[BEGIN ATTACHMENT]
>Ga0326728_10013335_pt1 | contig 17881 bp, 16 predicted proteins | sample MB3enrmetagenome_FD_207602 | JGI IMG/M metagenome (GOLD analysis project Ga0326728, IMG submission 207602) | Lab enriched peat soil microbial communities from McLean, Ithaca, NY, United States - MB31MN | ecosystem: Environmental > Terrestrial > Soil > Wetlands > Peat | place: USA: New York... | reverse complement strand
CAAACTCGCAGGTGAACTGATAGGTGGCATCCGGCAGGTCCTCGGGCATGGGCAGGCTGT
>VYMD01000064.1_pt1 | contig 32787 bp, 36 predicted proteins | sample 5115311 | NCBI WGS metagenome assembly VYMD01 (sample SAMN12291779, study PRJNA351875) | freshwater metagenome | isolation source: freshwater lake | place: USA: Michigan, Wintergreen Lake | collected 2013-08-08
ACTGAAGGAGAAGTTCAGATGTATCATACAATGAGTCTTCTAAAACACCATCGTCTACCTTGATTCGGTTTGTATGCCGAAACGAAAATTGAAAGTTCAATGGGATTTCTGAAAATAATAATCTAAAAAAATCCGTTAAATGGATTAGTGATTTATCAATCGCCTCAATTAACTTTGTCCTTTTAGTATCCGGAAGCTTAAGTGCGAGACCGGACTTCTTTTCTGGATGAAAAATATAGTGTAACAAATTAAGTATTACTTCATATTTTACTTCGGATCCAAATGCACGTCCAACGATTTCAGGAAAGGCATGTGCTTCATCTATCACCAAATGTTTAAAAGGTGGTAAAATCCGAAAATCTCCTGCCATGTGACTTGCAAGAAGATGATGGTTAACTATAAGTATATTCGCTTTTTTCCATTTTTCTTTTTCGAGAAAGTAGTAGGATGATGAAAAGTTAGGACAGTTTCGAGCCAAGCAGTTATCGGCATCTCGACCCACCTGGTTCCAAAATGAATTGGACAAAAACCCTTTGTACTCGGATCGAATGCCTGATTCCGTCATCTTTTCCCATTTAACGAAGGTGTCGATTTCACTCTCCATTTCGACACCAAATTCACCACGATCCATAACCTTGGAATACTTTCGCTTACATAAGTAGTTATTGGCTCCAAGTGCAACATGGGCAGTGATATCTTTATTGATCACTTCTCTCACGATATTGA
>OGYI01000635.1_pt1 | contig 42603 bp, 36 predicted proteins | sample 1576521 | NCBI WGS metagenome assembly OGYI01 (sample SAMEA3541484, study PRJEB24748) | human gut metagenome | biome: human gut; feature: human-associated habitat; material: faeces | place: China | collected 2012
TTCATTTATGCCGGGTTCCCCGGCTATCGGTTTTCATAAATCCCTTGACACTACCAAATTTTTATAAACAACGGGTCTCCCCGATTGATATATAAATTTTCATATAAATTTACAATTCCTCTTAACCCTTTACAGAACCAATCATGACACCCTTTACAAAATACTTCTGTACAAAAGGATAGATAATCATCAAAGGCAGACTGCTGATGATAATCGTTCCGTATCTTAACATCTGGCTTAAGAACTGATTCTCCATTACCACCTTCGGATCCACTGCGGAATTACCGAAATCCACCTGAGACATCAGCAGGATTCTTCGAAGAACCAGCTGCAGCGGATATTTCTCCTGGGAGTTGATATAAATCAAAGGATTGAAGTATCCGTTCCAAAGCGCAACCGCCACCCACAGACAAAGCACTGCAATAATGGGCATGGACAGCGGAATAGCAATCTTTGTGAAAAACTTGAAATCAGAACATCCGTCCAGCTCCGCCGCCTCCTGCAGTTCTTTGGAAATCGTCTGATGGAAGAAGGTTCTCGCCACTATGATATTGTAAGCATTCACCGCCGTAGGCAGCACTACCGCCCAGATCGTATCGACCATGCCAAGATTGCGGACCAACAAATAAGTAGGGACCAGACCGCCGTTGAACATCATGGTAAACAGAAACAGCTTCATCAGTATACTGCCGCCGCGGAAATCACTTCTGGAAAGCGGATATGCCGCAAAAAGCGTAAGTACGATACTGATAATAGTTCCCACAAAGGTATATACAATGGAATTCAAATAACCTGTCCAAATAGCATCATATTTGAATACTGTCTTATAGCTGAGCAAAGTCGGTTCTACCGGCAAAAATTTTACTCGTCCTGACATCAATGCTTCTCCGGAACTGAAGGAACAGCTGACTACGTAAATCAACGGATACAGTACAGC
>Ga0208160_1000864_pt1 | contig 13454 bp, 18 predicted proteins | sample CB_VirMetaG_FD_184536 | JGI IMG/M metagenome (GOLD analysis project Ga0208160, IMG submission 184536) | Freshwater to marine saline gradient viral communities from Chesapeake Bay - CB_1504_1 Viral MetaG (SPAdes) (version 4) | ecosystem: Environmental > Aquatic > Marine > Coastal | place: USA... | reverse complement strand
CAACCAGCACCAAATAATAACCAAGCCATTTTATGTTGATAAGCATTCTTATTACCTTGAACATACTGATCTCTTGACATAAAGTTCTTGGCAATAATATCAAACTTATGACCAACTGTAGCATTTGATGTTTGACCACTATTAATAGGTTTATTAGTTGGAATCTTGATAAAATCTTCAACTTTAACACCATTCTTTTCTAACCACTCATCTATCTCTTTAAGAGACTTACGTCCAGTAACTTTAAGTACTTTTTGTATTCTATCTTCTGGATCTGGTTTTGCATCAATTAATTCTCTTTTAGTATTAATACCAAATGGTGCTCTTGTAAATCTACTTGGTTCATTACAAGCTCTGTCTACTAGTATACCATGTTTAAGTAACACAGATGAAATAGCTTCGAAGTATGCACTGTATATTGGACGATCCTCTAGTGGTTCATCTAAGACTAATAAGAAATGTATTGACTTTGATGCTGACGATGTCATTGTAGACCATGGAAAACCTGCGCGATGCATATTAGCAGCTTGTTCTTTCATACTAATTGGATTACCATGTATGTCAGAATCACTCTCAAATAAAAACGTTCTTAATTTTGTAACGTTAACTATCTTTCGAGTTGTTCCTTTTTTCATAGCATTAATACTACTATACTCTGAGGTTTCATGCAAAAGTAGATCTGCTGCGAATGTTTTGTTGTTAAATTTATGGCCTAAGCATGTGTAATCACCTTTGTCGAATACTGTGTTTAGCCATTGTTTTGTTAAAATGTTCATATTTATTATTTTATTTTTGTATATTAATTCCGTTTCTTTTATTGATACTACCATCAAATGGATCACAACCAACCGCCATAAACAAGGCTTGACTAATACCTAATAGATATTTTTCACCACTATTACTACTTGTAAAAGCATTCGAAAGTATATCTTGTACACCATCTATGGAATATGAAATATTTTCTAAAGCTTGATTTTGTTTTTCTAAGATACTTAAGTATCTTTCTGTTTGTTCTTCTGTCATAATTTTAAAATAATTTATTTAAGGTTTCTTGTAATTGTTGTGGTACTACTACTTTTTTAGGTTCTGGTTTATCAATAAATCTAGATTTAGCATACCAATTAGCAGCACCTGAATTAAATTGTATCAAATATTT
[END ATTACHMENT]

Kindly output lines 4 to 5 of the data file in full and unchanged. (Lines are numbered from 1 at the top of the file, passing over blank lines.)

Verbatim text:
ACTGAAGGAGAAGTTCAGATGTATCATACAATGAGTCTTCTAAAACACCATCGTCTACCTTGATTCGGTTTGTATGCCGAAACGAAAATTGAAAGTTCAATGGGATTTCTGAAAATAATAATCTAAAAAAATCCGTTAAATGGATTAGTGATTTATCAATCGCCTCAATTAACTTTGTCCTTTTAGTATCCGGAAGCTTAAGTGCGAGACCGGACTTCTTTTCTGGATGAAAAATATAGTGTAACAAATTAAGTATTACTTCATATTTTACTTCGGATCCAAATGCACGTCCAACGATTTCAGGAAAGGCATGTGCTTCATCTATCACCAAATGTTTAAAAGGTGGTAAAATCCGAAAATCTCCTGCCATGTGACTTGCAAGAAGATGATGGTTAACTATAAGTATATTCGCTTTTTTCCATTTTTCTTTTTCGAGAAAGTAGTAGGATGATGAAAAGTTAGGACAGTTTCGAGCCAAGCAGTTATCGGCATCTCGACCCACCTGGTTCCAAAATGAATTGGACAAAAACCCTTTGTACTCGGATCGAATGCCTGATTCCGTCATCTTTTCCCATTTAACGAAGGTGTCGATTTCACTCTCCATTTCGACACCAAATTCACCACGATCCATAACCTTGGAATACTTTCGCTTACATAAGTAGTTATTGGCTCCAAGTGCAACATGGGCAGTGATATCTTTATTGATCACTTCTCTCACGATATTGA
>OGYI01000635.1_pt1 | contig 42603 bp, 36 predicted proteins | sample 1576521 | NCBI WGS metagenome assembly OGYI01 (sample SAMEA3541484, study PRJEB24748) | human gut metagenome | biome: human gut; feature: human-associated habitat; material: faeces | place: China | collected 2012